The Value of Communal Relationships

One issue I will come back to often is the amount of give-and-take in a relationship.  Of course, give-and-take and compromise happen more in some relationships that others. And they are much more likely to occur in relationships that can be defined as communal: a relationship where each partner is more concerned with the welfare of their partner than with their own.

In a recent study, Margaret Clark, a psychologist at Yale University, and her colleagues asked couples just before they were married and then again two years later questions about their relationship satisfaction and the degree to which each partner tended to act in a manner that would be described as communal or exchange-oriented (relationships where quid pro quo is the norm; ones where partners expect to have to give something to get something). It is particularly interesting that they asked couples to report how ideal they thought exchange versus communal behavior is and also asked about their specific behavior.  We might all think that doing whatever we can to meet the needs of our partners is ideal, but if few couples are actually operating communally then it is nothing more than a good idea.

One piece of good news is that couples clearly endorsed the idea that “The way marital relationships should operate is that each person should pay attention to the other person’s needs. Each person should give a benefit to the other in response to the other’s needs when the other has a real need that he or she cannot meet by him- or herself…” (p. 945), and that helping one’s partner does not require repayment.  More good news is that couples reported following communal norms to a greater degree than exchange norms, though, importantly couples idealized a communal norm more than they practiced one, and also practiced an exchange norm more than they endorsed it.  That is, couples didn’t act as communally as they desired and acted from an exchange mentality more often than they would have liked.  This last part is not bad news—it is realistic news.  In the real world, we do not always act as our best possible selves.  And not quite reaching our goals gives us something to strive for.

All this is background for the real point of this blog post. Remember that couples were surveyed just before marriage and two years later. What do you think happened over time?  Do you think Clark and her colleagues found that couples acted more and more communally as time went on?  This is not unrealistic because just before they were married they already considered communal behavior ideal. So maybe each day, they worked and worked to put their partners’ needs ahead of their own without thought of repayment.  Possible…but no.  As you might have guessed by now, over time couples showed small decreases in both idealization of communal norms and practice of them.  This is important because practice of communal behavior is related to relationship satisfaction.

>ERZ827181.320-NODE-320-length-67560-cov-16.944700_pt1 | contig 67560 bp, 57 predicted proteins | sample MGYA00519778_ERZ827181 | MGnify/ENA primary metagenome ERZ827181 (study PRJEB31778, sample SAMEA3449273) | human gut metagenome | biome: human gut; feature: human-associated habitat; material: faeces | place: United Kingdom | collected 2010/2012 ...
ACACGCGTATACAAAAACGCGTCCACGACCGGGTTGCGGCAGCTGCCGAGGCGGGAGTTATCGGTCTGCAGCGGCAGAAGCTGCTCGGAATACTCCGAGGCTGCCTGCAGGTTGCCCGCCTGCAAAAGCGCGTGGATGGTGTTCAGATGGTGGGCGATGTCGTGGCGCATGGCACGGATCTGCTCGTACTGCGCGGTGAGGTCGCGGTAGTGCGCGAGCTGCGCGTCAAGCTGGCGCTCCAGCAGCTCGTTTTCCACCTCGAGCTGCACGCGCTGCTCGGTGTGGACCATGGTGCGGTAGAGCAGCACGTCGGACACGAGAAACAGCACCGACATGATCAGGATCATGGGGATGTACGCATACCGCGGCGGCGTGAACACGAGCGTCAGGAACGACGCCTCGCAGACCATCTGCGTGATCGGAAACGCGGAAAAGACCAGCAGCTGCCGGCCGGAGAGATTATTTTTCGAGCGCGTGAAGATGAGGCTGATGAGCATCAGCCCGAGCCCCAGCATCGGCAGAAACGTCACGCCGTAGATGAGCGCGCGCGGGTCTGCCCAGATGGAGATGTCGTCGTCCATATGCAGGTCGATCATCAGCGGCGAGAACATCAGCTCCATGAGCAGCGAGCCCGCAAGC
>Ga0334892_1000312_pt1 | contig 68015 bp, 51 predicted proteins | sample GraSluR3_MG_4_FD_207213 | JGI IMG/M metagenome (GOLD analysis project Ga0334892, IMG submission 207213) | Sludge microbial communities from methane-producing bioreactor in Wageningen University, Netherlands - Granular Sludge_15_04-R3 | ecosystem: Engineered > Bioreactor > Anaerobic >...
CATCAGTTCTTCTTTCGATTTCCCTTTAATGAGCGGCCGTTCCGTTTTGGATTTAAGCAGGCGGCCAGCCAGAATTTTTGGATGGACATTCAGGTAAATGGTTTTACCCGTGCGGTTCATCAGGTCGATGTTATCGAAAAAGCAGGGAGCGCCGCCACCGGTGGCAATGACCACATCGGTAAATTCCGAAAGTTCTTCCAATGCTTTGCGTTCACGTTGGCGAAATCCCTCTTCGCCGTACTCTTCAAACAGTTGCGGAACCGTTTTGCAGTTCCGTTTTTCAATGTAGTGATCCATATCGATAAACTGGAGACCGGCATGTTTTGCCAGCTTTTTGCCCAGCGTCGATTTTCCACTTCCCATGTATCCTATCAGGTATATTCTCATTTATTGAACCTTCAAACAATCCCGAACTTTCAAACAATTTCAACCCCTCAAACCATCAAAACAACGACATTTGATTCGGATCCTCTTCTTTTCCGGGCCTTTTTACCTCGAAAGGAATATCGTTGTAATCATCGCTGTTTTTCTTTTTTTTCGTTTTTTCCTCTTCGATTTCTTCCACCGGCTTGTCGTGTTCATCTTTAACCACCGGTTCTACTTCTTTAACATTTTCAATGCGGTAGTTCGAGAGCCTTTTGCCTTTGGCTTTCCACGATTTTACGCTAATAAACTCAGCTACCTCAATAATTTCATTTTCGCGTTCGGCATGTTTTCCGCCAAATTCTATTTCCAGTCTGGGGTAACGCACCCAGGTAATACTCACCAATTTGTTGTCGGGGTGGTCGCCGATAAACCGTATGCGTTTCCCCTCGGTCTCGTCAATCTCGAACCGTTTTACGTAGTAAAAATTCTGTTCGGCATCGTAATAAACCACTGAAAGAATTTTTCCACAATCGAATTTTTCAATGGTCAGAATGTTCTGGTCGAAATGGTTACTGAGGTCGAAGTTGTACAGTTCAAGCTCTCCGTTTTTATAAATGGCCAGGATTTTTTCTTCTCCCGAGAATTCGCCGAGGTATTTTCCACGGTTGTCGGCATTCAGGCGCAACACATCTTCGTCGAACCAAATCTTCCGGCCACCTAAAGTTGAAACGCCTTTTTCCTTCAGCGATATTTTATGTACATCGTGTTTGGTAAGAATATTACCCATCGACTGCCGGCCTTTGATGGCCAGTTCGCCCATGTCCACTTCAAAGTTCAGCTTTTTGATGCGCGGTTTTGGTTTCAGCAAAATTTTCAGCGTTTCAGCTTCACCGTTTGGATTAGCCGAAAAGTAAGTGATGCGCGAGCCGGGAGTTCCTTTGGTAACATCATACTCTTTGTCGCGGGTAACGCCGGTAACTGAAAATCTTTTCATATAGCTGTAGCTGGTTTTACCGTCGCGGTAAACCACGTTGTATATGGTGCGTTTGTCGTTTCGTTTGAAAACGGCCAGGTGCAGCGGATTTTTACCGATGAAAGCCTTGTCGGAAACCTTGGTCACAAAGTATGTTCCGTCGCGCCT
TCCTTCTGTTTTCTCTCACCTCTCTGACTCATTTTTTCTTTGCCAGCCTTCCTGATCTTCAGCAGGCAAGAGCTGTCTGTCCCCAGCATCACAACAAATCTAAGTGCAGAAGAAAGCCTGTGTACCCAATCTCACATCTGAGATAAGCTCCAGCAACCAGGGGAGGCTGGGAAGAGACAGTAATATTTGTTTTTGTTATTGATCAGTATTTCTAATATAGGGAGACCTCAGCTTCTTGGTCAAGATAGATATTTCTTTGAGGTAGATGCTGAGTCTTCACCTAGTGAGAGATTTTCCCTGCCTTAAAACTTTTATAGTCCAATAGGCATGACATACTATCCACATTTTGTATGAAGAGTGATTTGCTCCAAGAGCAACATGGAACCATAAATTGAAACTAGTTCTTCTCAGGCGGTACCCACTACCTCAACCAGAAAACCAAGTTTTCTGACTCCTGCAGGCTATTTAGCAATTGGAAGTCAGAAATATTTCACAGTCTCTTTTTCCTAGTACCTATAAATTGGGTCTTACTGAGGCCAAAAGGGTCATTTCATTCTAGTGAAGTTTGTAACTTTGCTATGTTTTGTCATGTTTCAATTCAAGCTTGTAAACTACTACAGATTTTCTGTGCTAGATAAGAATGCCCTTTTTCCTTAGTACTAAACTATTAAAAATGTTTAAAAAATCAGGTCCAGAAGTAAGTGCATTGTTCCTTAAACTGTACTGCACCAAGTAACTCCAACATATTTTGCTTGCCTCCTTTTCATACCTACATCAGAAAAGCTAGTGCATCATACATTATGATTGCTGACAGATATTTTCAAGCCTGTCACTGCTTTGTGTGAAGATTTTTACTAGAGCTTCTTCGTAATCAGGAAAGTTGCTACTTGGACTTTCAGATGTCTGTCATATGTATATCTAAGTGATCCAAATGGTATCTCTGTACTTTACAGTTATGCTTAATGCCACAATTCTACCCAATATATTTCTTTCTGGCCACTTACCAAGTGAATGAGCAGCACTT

You may say that because the differences are only small they are not worth considering. My concern is that small decreases in communal behavior after two years might indicate there will be small decreases every two years.  And it doesn’t take long for small decreases of this sort to build up and turn into a much bigger problem.

Another theme of this site is to focus on relationship issues partners can do something about.  We had a post about the value of expressing gratitude because doing so is perfectly within a person’s control.  Here, too, acting to satisfy the needs of your partner without feeling that your partners owes you is within our control.

I hope you will keep the exchange versus communal distinction in mind and allow it to influence your behavior.  This research shows that acting communally is more than just a good idea.

In case you are interested…

Clark, M. S., Lemay, E. P., Graham, S. M., Pataki, S. P., & Finkel, E.  J. (2010).  Ways of giving benefits in marriage: Norm use, relationship satisfaction, and attachment-related variability. Psychological Science, 21, 944–951.

About Alan Strathman

Alan has spent 24 years as a professor of psychology at the University of Missouri. He is the founder of and contributes content regularly through blog posts and e-books that communicates the findings of psychological research on relationships. If you would like more information about Alan, please visit